On Maggie’s Angel Day, at the suggestion of friends, I hosted a simple get-together. When asked about hosting such an event, I immediately felt… Yuck! Why the hell would I want to have a party on the day my sweetie Maggie died? She DIED that day. What is there to celebrate?
Reflecting on that day four years ago is an exercise rich with many layers of emotion, no matter what the impetus. My feelings that day were so complicated and fluid moment to moment that it’s difficult to capture in words. It’s a day like no other I’ve experienced or frankly wish to ever experience again. But I wouldn’t have rather been anywhere else on Earth. I was right where I was supposed to be - by her side.
Just moments after she died I remember being so peaceful and happy. I was relaxed and quite simply just happy. Until now, I’ve tried not to dig too deeply into the psychology of why that would be a good moment for me to be all smiles and while I can assure you that the happiness didn’t last very long, for a while that evening, I was quite relaxed and happy.
My guess as to why I was Mr. Smiles that evening is, quite simply, that for the first time in way, way too long, my sweet wife wasn’t suffering. I wasn’t watching her body slowly being eaten by an awful disease. Our lives were no longer being painfully ripped apart. Our futures weren’t being destroyed, one happy dream at a time. We weren’t saying goodbye anymore. The beatings had stopped. It was over.
Last Saturday for Maggie’s Angel Day v4.0, while others were here having fun, enjoying the hamburgers and company, I celebrated that happiness again. It may seem twisted to some but I never, ever want to forget the happiness that I felt that day after Maggie died. I hope that feeling stays with me for the rest of my life.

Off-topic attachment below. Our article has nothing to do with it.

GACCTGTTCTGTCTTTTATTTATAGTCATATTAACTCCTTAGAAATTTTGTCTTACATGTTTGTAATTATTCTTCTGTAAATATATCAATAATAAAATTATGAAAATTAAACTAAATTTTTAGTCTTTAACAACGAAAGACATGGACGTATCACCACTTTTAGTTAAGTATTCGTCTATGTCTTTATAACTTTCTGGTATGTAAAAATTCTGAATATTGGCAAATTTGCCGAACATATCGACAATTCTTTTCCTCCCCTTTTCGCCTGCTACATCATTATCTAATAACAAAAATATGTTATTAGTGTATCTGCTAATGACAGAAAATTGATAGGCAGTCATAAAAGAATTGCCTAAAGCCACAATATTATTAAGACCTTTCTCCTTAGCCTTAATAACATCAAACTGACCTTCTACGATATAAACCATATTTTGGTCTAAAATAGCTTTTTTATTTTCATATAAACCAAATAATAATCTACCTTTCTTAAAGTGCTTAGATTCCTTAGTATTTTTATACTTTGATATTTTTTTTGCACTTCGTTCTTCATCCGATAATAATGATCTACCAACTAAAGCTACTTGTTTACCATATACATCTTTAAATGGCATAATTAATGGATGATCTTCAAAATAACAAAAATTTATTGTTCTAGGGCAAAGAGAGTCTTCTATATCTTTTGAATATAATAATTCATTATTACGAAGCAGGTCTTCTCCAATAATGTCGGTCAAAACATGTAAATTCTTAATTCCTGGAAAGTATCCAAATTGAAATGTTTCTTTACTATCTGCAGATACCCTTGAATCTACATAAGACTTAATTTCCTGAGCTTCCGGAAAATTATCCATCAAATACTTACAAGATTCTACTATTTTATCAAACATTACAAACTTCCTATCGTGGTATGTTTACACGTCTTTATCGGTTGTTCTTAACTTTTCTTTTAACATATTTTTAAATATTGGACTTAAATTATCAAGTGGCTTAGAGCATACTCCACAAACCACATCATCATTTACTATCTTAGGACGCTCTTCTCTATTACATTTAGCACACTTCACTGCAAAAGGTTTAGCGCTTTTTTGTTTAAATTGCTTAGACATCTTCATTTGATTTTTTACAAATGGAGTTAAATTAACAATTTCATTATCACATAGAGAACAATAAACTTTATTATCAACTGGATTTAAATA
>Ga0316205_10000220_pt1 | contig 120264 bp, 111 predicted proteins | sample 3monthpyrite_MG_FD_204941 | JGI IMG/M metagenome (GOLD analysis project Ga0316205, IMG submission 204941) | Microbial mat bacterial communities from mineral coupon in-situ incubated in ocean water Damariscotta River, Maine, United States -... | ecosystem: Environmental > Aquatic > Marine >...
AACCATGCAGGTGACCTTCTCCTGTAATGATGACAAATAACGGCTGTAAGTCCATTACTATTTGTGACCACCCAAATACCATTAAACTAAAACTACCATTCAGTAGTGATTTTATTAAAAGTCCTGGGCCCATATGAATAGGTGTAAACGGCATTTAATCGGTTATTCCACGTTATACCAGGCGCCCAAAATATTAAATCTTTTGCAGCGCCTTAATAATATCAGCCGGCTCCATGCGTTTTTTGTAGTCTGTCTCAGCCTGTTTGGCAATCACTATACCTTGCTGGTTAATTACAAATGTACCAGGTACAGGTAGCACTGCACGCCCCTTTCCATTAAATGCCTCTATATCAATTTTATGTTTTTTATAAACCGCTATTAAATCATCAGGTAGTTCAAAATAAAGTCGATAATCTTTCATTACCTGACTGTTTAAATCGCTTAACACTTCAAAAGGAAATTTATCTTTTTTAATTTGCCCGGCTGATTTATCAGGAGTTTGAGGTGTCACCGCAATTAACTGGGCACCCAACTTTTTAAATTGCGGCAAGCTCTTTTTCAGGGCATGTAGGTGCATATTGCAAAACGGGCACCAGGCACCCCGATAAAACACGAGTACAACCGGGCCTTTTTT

I believe that the happiness that I felt just moments after Maggie died is my super power. It reminds me that I have felt love and have loved so powerfully that my soul rejoiced when her suffering ended. Yes, I realized that I had a lot of grief and more hurt was coming my way. But that evening, while time warped around me, my tired soul savored the end of the suffering. It was the happiest sad moment I’ve ever experienced.
That night four years ago, blissful and shell-shocked, I spent the next several hours in the kitchen with friends, laughing, telling jokes and just being not sad. Oddly enough, the get-together for Maggie’s Angel Day ended the exact same way - me in the same kitchen with friends, laughing, telling jokes and just being not sad. Perfect.
I’m very, very careful to not say things like “Maggie would want” because I learned early in our relationship that I really had no ability to predict her preferences, but in this particular scenario I’ll say with confidence that Maggie would have wanted me to spend that day just the way I did, in the kitchen with friends, laughing, telling jokes and just being not sad. Thar. We dun did it. And fun was had by all.